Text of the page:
[0059] In another example, Xu et al (Stem Cells 22: 972-980, 2004) discloses conditioned

medium obtained from human embryonic stem cell derivatives that have been genetically modified to over express human telomerase reverse transcriptase.

[0060] In another example, US20070010011 discloses a chemically defined culture medium for the maintenance of pluripotent stem cells.

[0061] An alternative culture system employs serum- free medium supplemented with growth factors capable of promoting the proliferation of embryonic stem cells. For example, Cheon et al (BioReprod DOI: 10.1095/biolreprod.105.046870, October 19, 2005) disclose a feeder-free, serum-free culture system in which embryonic stem cells are maintained in unconditioned serum replacement (SR) medium supplemented with different growth factors capable of triggering embryonic stem cell self-renewal.

[0062] In another example, Levenstein et al (Stem Cells 24: 568-574, 2006) disclose methods for the long-term culture of human embryonic stem cells in the absence of fibroblasts or conditioned medium, using media supplemented with bFGF.

[0063] In another example, US20050148070 discloses a method of culturing human embryonic stem cells in defined media without serum and without fibroblast feeder cells, the method comprising: culturing the stem cells in a culture medium containing albumin, amino acids, vitamins, minerals, at least one transferrin or transferrin substitute, at least one insulin or insulin substitute, the culture medium essentially free of mammalian fetal serum and containing at least about 100 ng/ml of a fibroblast growth factor capable of activating a fibroblast growth factor signaling receptor, wherein the growth factor is supplied from a source other than just a fibroblast feeder layer, the medium supported the proliferation of stem cells in an undifferentiated state without feeder cells or conditioned medium.

[0064] In another example, US20050233446 discloses a defined media useful in culturing stem cells, including undifferentiated primate primordial stem cells. In solution, the media is substantially isotonic as compared to the stem cells being cultured. In a given culture, the particular medium comprises a base medium and an amount of each of bFGF, insulin, and ascorbic acid necessary to support substantially undifferentiated growth of the primordial stem cells.

[0065] In another example, US6800480 states "In one embodiment, a cell culture medium for growing primate-derived primordial stem cells in a substantially undifferentiated state is provided which includes a low osmotic pressure, low endotoxin basic medium that is effective to support the growth of primate-derived primordial stem cells. The basic medium is combined with a nutrient serum effective to support the growth of primate- derived primordial stem cells and a substrate selected from the group consisting of feeder cells and an extracellular matrix component derived from feeder cells. The medium further includes non-essential amino acids, an anti-oxidant, and a first growth factor selected from the group consisting of nucleosides and a pyruvate salt."

[0066] In another example, US20050244962 states: "In one aspect the invention provides a method of culturing primate embryonic stem cells. One cultures the stem cells in a culture essentially free of mammalian fetal serum (preferably also essentially free of any animal serum) and in the presence of fibroblast growth factor that is supplied from a source other than just a fibroblast feeder layer. In a preferred form, the fibroblast feeder layer, previously required to sustain a stem cell culture, is rendered unnecessary by the addition of sufficient fibroblast growth factor." [0067] In a further example, WO2005065354 discloses a defined, isotonic culture medium that is essentially feeder-free and serum-free, comprising: a. a basal medium; b. an amount of bFGF sufficient to support growth of substantially undifferentiated mammalian stem cells; c. an amount of insulin sufficient to support growth of substantially undifferentiated mammalian stem cells; and d. an amount of ascorbic acid sufficient to support growth of substantially undifferentiated mammalian stem cells.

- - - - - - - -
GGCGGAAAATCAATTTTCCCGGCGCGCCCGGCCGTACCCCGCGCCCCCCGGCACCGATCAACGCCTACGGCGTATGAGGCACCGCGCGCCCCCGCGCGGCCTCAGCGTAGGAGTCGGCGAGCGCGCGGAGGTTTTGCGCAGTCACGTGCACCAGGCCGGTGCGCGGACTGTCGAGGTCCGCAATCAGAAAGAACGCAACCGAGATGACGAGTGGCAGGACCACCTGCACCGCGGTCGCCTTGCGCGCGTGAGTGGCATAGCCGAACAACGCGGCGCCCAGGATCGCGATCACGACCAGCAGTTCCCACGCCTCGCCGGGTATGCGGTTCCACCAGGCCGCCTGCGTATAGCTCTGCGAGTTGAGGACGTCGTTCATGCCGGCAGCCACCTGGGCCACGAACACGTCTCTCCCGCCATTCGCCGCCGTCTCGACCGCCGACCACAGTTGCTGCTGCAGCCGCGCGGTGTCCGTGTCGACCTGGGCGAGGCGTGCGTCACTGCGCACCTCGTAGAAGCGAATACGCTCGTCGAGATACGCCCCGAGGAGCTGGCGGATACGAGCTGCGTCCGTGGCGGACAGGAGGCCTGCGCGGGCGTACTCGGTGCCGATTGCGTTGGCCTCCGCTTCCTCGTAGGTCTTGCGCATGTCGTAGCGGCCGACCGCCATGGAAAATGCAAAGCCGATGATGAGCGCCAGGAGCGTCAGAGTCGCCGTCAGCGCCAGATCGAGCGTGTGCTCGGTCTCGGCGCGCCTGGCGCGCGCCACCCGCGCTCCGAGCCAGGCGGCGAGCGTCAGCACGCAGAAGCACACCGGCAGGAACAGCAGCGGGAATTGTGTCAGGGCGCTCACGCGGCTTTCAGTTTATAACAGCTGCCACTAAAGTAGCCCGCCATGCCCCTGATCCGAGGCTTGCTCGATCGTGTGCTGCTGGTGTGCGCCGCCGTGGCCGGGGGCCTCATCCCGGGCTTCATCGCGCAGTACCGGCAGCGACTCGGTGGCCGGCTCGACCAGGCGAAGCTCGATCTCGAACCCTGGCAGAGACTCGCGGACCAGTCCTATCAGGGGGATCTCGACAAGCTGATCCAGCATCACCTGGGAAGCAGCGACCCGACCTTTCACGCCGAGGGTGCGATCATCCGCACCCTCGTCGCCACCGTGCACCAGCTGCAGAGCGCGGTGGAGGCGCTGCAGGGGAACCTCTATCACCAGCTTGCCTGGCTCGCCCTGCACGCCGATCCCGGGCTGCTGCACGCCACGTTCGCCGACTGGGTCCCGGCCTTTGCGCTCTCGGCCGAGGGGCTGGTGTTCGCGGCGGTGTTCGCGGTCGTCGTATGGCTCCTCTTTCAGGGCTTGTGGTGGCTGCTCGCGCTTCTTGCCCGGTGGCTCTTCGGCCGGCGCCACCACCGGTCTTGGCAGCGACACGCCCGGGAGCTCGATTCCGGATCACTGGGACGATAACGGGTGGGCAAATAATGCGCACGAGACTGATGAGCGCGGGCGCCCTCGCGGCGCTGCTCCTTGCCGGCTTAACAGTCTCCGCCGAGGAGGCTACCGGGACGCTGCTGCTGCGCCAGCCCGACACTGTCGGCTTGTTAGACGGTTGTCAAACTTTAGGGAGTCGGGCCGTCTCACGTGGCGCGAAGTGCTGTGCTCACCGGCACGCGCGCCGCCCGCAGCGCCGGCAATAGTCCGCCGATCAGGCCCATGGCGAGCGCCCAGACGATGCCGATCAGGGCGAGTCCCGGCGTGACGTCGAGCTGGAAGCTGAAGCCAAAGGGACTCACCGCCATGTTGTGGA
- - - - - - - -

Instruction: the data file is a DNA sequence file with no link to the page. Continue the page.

[0068] In another example, WO2005086845 discloses a method for maintenance of an

undifferentiated stem cell, said method comprising exposing a stem cell to a member of the transforming growth factor-beta (TGF-β) family of proteins, a member of the fibroblast growth factor (FGF) family of proteins, or nicotinamide (NIC) in an amount sufficient to maintain the cell in an undifferentiated state for a sufficient amount of time to achieve a desired result.

[0069] The pluripotent stem cells may be plated onto a suitable culture substrate. In one

embodiment, the suitable culture substrate is an extracellular matrix component, such as, for example, those derived from basement membrane or that may form part of adhesion molecule receptor-ligand couplings. In one embodiment, a the suitable culture substrate is MATRIGEL® (Becton Dickenson). MATRIGEL® is a soluble preparation from Engelbreth-Holm Swarm tumor cells that gels at room temperature to form a reconstituted basement membrane.

[0070] Other extracellular matrix components and component mixtures are suitable as an

alternative. Depending on the cell type being proliferated, this may include laminin, fibronectin, proteoglycan, entactin, heparan sulfate, and the like, alone or in various combinations.

[0071] The pluripotent stem cells may be plated onto the substrate in a suitable distribution and in the presence of a medium that promotes cell survival, propagation, and retention of the desirable characteristics. All these characteristics benefit from careful attention to the seeding distribution and can readily be determined by one of skill in the art.